Have you recently picked up your dog following surgery, only to find that upon returning home, he is refusing to eat. Concerning, right? But why may he be doing this – is it normal, even? And is there anything that you can do to stimulate his appetite and get him eating again? Well, here is everything you are going to want to know (and do).
So, why do dogs not want to eat after surgery? Dogs can refuse food after surgery because they are in pain or feeling nauseous. Their discomfort can be due to the surgery or the medications they’ve been given. Because they aren’t feeling their best, they often don’t want to eat.
While it is certainly worrying, rest assured this is entirely normal in dogs (as we shall soon explore), and their appetite should return in a relatively short amount of time.
At least, it does in most dogs.
So you will need to monitor your dogs eating closely and see how long this aversion lasts.
If it does start to go on a while, it’s never a bad idea to discuss this with your vet.
In the meantime, there are some effective means of stimulating a dog’s appetite post-surgery – from the foods you offer to the way it is prepared.
We will soon look at these.
But first, let’s continue to explore the specifics of food refusal.
That way, you may be able to identify the specific cause for your dog (and context).
Why Is My Dog Not Eating After Surgery?
Your dog may not be eating after surgery because of the anesthesia, medications, or pain.
Not Eating Because of Anesthesia
If your dog has had anesthesia for surgery, it’s possible he won’t want to eat. Anesthesia can make some dogs nauseous, in which case, they won’t want any food.
Not Eating Because of Medications
Similar to anesthesia, some post-operative medications can cause nausea in dogs.
Just like humans, dogs often don’t want to eat if they’re feeling nauseous.
Some painkillers and antibiotics can cause your dog to lose his appetite temporarily. Certain medications will cause side effects in some dogs.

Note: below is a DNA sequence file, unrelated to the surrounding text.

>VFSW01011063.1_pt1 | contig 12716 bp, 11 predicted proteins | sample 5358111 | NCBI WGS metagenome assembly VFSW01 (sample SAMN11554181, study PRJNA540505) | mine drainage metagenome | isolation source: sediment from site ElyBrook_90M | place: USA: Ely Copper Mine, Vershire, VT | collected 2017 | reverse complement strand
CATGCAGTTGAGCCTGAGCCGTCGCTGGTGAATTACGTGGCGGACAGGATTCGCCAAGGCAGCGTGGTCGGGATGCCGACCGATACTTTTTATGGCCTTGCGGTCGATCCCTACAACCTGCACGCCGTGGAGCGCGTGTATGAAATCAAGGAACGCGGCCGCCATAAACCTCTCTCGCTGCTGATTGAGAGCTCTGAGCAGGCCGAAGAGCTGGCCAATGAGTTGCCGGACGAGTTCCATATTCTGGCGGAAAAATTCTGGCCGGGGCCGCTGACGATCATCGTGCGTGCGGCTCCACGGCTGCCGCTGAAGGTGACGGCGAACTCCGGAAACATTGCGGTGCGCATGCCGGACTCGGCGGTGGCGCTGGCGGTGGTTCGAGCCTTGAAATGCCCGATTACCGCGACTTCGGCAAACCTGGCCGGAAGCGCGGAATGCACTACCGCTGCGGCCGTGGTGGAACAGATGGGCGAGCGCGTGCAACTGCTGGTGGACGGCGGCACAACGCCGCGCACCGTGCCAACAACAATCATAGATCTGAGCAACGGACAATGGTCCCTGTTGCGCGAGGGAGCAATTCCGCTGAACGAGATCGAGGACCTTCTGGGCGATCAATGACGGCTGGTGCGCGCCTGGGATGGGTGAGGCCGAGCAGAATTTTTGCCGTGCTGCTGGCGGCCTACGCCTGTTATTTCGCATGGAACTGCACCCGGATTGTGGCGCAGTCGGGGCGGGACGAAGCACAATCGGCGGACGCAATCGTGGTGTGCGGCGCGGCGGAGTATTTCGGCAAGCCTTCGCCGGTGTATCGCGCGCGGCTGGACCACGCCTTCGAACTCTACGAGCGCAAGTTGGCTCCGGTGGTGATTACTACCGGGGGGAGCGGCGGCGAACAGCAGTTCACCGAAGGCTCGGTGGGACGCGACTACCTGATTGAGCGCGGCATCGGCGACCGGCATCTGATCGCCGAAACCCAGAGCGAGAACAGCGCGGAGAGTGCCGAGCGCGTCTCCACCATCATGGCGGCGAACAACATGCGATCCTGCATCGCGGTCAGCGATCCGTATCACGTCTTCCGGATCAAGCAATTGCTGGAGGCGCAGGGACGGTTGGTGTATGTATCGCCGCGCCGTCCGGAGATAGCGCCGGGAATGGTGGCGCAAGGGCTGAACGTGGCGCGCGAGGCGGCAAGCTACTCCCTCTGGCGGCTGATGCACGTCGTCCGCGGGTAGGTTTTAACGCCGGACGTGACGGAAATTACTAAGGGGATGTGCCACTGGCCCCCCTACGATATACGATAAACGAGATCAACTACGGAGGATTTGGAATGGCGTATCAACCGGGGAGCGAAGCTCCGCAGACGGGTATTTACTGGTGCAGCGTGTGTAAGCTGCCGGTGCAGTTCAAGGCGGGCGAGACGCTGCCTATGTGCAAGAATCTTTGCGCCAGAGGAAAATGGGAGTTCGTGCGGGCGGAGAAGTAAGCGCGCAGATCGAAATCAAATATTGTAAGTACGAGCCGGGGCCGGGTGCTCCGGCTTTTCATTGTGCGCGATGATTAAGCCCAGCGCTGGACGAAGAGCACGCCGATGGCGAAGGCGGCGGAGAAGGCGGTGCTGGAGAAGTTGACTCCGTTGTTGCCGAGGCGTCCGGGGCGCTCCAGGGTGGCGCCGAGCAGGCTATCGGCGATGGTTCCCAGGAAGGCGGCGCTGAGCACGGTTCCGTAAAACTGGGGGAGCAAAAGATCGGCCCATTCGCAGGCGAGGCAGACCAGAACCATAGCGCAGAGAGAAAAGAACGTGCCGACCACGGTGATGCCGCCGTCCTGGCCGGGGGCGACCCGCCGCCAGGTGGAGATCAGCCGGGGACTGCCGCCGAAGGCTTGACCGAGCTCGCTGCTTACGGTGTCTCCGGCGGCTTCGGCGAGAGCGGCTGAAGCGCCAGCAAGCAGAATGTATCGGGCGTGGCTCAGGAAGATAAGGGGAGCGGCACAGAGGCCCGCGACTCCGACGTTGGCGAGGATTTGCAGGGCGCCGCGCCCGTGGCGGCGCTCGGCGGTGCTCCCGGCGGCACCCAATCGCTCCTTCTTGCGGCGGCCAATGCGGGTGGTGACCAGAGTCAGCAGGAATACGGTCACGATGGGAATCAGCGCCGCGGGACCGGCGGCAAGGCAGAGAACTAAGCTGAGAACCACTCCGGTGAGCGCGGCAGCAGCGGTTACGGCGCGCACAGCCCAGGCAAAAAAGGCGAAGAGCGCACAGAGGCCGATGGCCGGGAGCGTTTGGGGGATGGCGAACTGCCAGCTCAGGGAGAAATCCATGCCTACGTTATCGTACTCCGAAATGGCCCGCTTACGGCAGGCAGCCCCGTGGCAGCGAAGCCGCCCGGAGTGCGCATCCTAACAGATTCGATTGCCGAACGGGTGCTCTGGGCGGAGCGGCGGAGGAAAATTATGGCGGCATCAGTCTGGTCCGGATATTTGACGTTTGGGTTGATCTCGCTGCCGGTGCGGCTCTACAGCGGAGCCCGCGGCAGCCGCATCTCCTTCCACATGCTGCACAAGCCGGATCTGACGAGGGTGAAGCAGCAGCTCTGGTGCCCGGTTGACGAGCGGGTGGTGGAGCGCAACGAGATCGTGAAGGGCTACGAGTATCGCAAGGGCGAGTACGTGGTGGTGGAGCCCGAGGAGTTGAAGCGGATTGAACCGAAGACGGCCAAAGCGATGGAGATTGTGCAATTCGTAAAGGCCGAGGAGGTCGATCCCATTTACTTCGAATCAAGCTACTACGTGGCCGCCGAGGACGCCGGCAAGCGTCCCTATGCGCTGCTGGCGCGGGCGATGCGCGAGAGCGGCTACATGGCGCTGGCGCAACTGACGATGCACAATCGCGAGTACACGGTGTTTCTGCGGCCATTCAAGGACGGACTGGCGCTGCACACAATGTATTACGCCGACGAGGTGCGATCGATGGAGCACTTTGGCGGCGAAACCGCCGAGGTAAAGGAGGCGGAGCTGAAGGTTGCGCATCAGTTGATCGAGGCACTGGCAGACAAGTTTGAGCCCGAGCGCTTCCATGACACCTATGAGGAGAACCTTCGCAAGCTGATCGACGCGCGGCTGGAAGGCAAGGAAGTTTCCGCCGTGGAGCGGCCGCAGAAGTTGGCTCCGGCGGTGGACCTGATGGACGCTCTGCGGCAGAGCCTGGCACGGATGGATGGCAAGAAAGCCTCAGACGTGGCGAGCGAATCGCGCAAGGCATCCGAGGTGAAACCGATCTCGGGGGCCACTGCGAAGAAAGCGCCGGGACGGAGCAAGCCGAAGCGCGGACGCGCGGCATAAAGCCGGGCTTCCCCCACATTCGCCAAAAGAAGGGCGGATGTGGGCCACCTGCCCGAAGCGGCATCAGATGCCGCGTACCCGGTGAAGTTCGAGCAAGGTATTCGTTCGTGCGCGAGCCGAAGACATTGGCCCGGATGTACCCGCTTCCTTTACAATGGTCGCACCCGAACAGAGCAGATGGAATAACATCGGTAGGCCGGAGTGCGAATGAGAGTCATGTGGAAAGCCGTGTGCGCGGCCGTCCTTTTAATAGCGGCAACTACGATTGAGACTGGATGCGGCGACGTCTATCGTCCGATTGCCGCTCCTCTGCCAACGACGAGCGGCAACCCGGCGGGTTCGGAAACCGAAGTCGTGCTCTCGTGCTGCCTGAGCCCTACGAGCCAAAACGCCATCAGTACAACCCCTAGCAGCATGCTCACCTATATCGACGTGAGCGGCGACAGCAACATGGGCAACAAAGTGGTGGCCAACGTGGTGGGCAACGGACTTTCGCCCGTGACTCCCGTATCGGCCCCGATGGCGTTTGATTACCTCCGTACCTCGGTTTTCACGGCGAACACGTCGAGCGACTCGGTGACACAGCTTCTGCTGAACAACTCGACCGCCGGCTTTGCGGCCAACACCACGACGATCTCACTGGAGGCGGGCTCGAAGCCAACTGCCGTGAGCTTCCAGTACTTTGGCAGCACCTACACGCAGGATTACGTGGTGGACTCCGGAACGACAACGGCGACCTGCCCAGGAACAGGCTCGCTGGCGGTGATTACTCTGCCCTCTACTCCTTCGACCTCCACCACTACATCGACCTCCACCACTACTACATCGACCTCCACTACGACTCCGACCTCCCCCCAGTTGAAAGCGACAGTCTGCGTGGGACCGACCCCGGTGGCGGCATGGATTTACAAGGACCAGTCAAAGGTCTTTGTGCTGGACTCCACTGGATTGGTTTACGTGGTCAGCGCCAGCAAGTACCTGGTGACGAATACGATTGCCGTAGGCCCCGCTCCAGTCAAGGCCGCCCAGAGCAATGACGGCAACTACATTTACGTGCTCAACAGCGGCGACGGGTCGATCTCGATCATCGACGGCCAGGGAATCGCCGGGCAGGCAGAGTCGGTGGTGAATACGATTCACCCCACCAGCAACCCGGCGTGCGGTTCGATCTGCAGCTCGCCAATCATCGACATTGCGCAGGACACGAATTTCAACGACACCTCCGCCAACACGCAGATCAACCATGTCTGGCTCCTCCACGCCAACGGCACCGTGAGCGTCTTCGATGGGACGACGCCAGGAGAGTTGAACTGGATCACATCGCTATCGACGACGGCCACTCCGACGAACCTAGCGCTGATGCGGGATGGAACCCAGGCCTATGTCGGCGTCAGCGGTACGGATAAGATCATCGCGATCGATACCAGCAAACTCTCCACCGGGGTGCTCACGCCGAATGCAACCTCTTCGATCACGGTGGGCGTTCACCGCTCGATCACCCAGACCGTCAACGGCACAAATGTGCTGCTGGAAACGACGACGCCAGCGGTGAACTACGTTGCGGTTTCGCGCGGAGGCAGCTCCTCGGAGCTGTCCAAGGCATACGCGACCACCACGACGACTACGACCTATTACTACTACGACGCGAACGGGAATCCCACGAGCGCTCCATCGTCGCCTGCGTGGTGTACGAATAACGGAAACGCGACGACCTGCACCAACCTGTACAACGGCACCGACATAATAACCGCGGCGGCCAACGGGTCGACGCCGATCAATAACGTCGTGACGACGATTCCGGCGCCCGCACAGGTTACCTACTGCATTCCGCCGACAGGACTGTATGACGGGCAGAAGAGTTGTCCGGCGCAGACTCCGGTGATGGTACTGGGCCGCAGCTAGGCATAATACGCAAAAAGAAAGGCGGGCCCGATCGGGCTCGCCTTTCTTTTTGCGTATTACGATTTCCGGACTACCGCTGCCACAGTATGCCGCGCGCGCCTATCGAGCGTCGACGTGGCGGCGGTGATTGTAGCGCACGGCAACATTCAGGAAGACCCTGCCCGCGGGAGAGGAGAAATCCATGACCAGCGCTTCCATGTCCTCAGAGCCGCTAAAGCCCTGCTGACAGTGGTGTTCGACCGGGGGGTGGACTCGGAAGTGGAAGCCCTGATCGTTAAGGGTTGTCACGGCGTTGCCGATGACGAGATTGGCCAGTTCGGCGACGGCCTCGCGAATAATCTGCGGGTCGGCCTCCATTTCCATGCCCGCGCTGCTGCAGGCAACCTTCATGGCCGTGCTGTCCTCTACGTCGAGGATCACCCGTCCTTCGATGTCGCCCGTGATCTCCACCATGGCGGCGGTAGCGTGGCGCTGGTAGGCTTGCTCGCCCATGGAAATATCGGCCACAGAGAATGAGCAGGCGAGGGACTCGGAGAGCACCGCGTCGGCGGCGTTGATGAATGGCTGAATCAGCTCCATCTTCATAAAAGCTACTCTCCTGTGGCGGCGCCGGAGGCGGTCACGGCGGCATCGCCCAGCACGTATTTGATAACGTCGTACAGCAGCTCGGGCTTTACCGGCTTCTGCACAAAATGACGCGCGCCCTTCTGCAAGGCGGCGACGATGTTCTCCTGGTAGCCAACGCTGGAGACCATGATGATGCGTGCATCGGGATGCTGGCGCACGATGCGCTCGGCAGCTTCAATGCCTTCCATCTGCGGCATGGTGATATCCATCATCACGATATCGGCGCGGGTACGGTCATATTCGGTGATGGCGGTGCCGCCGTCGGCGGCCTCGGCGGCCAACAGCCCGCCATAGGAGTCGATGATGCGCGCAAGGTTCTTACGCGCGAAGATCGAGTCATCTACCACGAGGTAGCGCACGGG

Your dog may be given NSAIDs (nonsteroidal anti-inflammatory drugs) which are commonly used to help reduce fever, pain, and swelling.
These drugs are best given with a meal to help mitigate side effects.
If your dog is taking NSAIDs, keep an eye out for the following:
- Change in stools (blood in stools or a dark color, or diarrhea)
- Changes in urinating or drinking
- Decrease in appetite
For any of the above symptoms, discontinue the NSAID and contact your vet or an emergency hospital immediately.
Some dogs receive opioids for pain relief. If your dog is on opioids, the usual side effects can be:
- Decreased appetite
- Sleeping more
Constipation is the most usual side effect, with many dogs not having a bowel movement for 48 hours.
If your dog is constipated for longer than 48 hours, contact your vet right away.
Not Eating Because of Pain
If your dog is in pain, it’s no surprise that he may not want to eat. Depending on the surgery, there is often some pain during the recovery process.
Most surgical procedures do not require antibiotics – antibiotics are only given when there are signs of infection.
Monitor your dog for any symptoms of infection, as that could cause additional pain (and problems eating).
How Long Can a Dog Go Without Eating After Surgery?
Your dog can go for 24 hours without eating after surgery without any negative effects. After that, you’ll want to check for signs of other problems and get him to eat (see below). If your dog hasn’t eaten in 48 hours, call your vet.
Most dogs can go for one full day of not eating without experiencing long-term ill effects. Usually, your dog will start to eat again gradually after a day or so.
However, if your dog’s appetite doesn’t come back within 48 hours, contact your vet.
Sometimes a prolonged loss of appetite can be a sign of infection.
If your dog isn’t eating and you also notice any of the following symptoms, there could be an infection:
- Discharge at the incision site
- Swelling or redness at the incision site
Most infections are caused by dogs licking or chewing at the incision, which is why they are usually sent home with a collar.
If you suspect there’s an infection, contact your vet.
If your vet prescribes antibiotics, the most common side effect is gastrointestinal upset.
Your vet will probably advise you to give your dog his antibiotics with food.
Is It Normal For A Dog To Not Eat After Surgery?
It is entirely normal for a dog not to eat after surgery since he is most likely not feeling his best. If your dog is overweight, it’s normal for him to take longer to recover. If your dog has to be fed from a syringe or a tube, it’s also usual for him not to want food.
If you’ve had surgery yourself, then you’ll know that you don’t always want to eat immediately afterward.
Depending on the medication your dog is taking (see above), he may be feeling nauseous.
Most of us don’t want to eat when we feel nauseous, so we tend to avoid food and let our bodies heal themselves without having to deal with the effort of digestion.
After all, digestion is one of the most consuming jobs that the body has, both in humans and in animals.